The Old Commerce District’s infrastructure was already aged and strained pre-Katrina, and fared only worse since the storm. This has become a formidable hurdle in the path towards redevelopment.
As the City of New Orleans’ urban core, District 1 is most apt to accept increased densities to accommodate new residential, commercial and business offerings. Increasing infrastructural capabilities, especially in those areas reaching or exceeding capacity levels, will enable the necessary growth of the urban core to occur. Without an investment in the refurbishment of basic infrastructure, it will be impossible to move new development projects forward, especially given that additional dwelling units and commercial space will generate demand which the current system will be hard pressed or unable to meet. Most pronounced perhaps, are complaints about storm drains and water pressure, which are managed through a now dated and inefficient 19th Century storm sewer and water system.
The City should incrementally but aggressively pursue an infrastructural upgrade program that will make it possible to accommodate new residents and businesses. Through impact fees and other assessments, funding mechanisms for continued maintenance must be sought. In the long term, work on all services – sewer, water, lighting, etc. – should be coordinated, with elements repaired strategically in order to minimize service disruptions and recurring costs.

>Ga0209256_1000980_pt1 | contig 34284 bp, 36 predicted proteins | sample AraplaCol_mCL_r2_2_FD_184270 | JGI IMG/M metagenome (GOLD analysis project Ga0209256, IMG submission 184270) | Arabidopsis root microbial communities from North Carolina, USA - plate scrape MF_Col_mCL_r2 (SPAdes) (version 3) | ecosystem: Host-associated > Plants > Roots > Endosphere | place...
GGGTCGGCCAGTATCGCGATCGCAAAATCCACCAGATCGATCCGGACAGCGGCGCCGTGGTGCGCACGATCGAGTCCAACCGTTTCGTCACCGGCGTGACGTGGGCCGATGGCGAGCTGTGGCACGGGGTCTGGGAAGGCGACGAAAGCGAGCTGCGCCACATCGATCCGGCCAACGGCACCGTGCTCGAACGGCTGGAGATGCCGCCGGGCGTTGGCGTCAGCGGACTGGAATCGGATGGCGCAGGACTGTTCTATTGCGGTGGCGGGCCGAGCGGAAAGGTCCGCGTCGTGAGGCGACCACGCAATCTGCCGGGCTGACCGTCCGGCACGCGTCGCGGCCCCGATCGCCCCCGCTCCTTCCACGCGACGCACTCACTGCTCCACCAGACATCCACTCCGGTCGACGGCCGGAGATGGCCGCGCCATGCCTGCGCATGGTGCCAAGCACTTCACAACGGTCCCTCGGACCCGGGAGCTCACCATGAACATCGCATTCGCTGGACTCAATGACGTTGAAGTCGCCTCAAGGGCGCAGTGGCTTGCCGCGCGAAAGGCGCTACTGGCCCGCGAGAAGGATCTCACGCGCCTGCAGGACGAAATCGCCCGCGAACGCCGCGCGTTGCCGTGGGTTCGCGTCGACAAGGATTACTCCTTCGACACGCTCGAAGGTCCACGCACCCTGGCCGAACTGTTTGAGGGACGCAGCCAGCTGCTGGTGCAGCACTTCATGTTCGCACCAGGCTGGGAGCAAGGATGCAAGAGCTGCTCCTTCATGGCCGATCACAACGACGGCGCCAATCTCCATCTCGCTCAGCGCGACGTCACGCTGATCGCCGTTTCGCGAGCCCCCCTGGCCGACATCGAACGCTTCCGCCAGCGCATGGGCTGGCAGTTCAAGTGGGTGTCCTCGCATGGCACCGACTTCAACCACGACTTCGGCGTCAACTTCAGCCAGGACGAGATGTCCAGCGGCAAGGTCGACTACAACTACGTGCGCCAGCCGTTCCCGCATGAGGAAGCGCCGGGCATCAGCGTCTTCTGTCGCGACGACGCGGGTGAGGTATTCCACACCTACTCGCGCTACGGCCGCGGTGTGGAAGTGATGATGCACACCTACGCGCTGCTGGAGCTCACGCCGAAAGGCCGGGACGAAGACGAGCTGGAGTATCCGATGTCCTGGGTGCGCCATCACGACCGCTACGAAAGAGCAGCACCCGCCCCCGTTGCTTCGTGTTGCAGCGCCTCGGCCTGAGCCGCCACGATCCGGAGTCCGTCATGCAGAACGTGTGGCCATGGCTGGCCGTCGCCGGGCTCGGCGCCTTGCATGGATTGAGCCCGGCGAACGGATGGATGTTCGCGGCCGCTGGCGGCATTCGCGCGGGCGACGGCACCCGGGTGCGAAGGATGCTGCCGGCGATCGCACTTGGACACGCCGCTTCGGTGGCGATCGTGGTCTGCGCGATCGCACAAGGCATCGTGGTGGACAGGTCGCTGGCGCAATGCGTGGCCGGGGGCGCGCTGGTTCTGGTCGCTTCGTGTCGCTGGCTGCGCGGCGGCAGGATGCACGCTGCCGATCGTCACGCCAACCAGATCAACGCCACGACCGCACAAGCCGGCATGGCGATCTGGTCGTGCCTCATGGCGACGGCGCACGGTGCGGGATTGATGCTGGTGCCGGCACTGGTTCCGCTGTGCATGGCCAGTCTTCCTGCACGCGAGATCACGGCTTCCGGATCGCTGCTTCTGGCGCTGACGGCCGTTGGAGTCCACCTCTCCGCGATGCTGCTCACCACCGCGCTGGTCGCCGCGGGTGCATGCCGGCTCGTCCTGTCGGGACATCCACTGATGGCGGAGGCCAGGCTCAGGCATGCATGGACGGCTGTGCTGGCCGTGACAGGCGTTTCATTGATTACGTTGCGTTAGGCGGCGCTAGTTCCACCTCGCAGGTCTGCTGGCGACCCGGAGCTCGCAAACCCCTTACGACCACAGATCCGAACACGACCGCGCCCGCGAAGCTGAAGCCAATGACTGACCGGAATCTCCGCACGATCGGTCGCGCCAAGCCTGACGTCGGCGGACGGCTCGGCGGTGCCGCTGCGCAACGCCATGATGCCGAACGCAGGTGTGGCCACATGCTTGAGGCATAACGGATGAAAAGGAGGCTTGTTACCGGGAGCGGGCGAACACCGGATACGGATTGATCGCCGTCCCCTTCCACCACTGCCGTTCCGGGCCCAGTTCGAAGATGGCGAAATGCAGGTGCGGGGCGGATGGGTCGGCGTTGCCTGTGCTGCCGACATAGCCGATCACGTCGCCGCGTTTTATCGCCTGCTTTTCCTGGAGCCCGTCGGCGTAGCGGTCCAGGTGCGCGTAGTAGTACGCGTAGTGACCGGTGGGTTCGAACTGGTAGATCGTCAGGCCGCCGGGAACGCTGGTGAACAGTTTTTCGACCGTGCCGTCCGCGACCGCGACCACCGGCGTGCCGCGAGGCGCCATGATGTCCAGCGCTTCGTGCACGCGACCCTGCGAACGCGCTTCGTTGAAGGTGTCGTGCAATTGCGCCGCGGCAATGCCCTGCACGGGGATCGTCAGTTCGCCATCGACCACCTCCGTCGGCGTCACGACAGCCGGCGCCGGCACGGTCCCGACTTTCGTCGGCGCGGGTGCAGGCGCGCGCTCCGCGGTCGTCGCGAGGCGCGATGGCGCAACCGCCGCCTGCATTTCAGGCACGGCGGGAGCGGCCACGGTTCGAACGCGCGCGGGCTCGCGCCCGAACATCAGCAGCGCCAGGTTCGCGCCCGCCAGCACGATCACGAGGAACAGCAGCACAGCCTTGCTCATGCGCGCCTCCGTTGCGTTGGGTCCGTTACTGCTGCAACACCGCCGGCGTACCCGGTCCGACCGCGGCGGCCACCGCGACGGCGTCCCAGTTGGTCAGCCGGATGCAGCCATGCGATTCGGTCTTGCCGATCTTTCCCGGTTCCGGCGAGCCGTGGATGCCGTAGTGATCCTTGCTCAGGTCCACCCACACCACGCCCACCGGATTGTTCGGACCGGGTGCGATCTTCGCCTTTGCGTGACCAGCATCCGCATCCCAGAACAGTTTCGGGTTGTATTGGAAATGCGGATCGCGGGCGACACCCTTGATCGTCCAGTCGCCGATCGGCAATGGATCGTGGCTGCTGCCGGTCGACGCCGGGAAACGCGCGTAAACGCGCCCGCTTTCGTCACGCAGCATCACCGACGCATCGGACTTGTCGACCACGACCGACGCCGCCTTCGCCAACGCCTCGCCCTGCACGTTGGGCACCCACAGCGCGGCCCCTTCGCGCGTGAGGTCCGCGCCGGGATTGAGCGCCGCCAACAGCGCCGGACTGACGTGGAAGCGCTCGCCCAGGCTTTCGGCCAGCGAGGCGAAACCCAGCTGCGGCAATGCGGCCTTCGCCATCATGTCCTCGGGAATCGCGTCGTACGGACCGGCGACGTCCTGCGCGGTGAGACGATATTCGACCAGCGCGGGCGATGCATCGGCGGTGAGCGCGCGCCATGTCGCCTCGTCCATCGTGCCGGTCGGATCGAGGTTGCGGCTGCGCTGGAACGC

Of note as well are the myriad cosmetic improvements needed throughout the district. In the Old Commerce District, thoroughfares are largely in good condition; however, a thorough revamping of the paved right of way is needed in order to effectively convey the image of a desirable location for first rate development. Additionally, urban furnishings are scarce and inconsistent; thoroughfare plantings lack cohesiveness and need additional maintenance, and recent lighting replacements have been out of character with their specific neighborhoods. A lighting plan could serve as an example by tailoring its recommendations to specific neighborhoods within the greater district, noting the differences in needs for high-end and low-end tourist areas, commercial areas and residential streets and recommending fixture designs and luminosities accordingly.
The same sort of effort should also be made with street furnishings, signs and all other elements of the public right of way. From street signs to fences on parks, a comparatively small capital investment on urban furnishings would pay great dividends, especially if specific differences in various neighborhoods’ characters and needs are taken into account. Ultimately, these necessary improvements must be made pursuant to a coordinated plan that will manage ongoing maintenance and phased implementation in order to minimize disruption.
Recommendations were made to improve public right of way and civic infrastructure by upgrading storm drainage capacity, enhancing the water supply system and improving the appearance of the civic realm by upgrading street furnishings, signs and lighting while improving maintenance services.